How do we compensate for out-of-town seminar? — Business Management Daily: Free Reports on Human Resources, Employment Law, Office Management, Office Communication, Office Technology and Small Business Tax Business Management Daily
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How do we compensate for out-of-town seminar?

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Q. How should we compensate an hourly employee for an out-of-town, two-day (9 a.m. to 5 p.m.) seminar? In particular, should we pay for the hours during the overnight hotel stay, since the employee must sleep there to be ready for the next day’s session?

Under the Fair Labor Standards Act, you must pay for hours worked. You don’t have to pay for hours spent sleeping or other free time, assuming the employee is free to use that time at his or her discretion.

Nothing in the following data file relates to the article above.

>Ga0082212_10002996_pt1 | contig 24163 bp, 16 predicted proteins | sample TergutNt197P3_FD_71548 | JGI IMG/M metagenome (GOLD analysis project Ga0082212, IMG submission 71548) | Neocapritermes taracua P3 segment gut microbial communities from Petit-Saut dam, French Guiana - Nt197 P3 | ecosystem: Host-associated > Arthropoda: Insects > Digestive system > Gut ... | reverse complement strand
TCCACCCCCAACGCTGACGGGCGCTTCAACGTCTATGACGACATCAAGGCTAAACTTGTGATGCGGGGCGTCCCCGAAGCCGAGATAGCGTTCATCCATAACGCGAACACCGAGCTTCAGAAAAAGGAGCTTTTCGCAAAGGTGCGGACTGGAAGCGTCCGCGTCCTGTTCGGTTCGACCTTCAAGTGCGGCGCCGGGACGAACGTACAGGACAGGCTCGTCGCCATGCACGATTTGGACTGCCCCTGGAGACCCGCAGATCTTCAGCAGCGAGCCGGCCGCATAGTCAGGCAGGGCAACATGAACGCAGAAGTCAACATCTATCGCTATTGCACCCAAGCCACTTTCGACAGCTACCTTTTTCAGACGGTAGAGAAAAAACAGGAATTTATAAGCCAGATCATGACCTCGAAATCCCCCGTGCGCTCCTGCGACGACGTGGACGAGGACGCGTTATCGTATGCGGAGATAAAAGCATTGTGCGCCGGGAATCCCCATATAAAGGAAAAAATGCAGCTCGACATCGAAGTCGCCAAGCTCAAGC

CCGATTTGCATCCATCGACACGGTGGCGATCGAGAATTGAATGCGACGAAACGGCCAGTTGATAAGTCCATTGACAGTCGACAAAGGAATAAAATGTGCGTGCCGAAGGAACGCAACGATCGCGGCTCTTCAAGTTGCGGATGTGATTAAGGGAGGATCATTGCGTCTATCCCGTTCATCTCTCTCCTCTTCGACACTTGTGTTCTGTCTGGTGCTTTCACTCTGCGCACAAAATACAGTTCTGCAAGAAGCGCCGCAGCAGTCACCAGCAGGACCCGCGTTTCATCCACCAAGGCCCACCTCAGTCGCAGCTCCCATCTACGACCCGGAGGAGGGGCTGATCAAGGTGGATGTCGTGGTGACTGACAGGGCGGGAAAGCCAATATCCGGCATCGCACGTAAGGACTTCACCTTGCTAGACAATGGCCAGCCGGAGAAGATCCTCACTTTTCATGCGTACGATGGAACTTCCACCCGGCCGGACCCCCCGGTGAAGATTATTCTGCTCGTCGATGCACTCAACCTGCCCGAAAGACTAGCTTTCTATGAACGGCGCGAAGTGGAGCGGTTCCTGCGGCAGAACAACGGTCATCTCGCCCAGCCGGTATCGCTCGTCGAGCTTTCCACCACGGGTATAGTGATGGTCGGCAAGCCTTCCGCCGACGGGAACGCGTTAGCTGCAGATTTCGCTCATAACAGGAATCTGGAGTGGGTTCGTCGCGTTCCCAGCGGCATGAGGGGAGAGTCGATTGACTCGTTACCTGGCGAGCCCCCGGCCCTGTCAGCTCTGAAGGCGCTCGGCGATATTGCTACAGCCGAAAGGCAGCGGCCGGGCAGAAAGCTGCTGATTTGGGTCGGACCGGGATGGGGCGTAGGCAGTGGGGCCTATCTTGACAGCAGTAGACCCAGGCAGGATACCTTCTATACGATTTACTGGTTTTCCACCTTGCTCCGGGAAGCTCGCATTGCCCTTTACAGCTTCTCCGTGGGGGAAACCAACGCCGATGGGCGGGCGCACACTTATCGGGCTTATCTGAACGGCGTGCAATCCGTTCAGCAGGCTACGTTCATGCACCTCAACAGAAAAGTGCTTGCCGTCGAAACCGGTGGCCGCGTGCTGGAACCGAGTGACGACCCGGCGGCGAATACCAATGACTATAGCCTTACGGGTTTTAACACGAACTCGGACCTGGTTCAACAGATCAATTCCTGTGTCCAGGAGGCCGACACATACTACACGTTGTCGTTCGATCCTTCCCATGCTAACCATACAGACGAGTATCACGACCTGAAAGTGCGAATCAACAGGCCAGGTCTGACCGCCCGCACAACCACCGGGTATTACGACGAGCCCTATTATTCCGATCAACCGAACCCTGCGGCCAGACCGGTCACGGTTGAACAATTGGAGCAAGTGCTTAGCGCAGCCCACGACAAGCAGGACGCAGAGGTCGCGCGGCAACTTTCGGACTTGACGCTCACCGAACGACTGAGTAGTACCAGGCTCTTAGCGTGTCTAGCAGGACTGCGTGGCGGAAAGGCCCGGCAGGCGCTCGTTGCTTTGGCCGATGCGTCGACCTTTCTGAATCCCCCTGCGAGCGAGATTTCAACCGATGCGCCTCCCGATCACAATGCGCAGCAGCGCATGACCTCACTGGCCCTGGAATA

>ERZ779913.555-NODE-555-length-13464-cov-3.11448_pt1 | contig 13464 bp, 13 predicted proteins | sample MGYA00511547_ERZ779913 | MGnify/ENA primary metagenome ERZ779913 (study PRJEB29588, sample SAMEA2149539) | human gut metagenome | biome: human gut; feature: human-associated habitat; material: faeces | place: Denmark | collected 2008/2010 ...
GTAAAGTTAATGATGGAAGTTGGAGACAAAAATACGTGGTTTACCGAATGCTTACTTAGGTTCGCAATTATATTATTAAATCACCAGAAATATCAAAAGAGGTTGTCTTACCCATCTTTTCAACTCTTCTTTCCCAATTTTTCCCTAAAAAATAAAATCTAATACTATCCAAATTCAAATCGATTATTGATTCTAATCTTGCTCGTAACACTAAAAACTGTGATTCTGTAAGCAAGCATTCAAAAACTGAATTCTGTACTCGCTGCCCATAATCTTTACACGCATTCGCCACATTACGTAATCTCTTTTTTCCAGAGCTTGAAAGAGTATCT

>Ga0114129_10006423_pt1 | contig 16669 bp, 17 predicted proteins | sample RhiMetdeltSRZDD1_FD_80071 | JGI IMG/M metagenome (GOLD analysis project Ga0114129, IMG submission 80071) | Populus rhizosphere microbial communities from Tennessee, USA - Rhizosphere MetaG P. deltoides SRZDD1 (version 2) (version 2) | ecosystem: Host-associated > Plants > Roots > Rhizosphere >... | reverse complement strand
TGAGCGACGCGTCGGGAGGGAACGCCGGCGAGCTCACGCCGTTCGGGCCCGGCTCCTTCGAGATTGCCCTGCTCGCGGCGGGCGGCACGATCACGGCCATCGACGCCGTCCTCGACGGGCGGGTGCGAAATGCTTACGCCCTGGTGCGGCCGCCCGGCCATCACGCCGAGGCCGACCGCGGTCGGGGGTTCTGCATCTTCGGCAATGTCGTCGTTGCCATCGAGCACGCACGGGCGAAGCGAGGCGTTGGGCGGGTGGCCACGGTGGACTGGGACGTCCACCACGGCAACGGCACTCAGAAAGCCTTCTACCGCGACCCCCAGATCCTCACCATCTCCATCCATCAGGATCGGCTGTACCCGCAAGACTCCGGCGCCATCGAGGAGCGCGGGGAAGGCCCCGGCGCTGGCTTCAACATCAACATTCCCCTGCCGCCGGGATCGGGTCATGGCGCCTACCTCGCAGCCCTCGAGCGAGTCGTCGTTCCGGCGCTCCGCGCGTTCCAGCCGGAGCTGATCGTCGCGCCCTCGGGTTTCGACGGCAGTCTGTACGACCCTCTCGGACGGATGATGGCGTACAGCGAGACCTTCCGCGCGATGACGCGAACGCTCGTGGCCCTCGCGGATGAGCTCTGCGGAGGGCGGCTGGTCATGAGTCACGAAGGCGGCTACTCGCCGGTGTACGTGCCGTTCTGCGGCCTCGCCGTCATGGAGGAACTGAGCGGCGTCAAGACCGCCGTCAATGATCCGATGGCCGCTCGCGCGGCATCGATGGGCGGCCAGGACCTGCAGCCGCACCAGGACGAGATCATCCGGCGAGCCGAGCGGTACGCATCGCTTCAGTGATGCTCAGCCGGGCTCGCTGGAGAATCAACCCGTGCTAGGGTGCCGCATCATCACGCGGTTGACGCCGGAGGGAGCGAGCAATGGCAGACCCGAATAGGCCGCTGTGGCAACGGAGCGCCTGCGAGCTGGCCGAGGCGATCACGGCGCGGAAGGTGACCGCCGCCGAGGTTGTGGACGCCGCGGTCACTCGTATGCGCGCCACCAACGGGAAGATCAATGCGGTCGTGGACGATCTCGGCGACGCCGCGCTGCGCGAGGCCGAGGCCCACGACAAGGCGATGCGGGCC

Also, you don’t have to compensate an employee for travel time to a site to perform essential activities he or she was hired to perform, unless the travel cuts across the normal workday hours.

An exception to this general rule that time in transit is not compensable is if an employee is given a special or unusual one-day assignment in another city. However, normal, contemplated and mandated incidents of employment cannot be characterized as either special or unusual. Also, the infrequency of the off-site travel would not automatically make the travel special or unusual.

If this seminar would be classified as a normal or contemplated part of the employee’s job, then there would be no need to pay for the travel time unless that time cut across his or her normal working hours.

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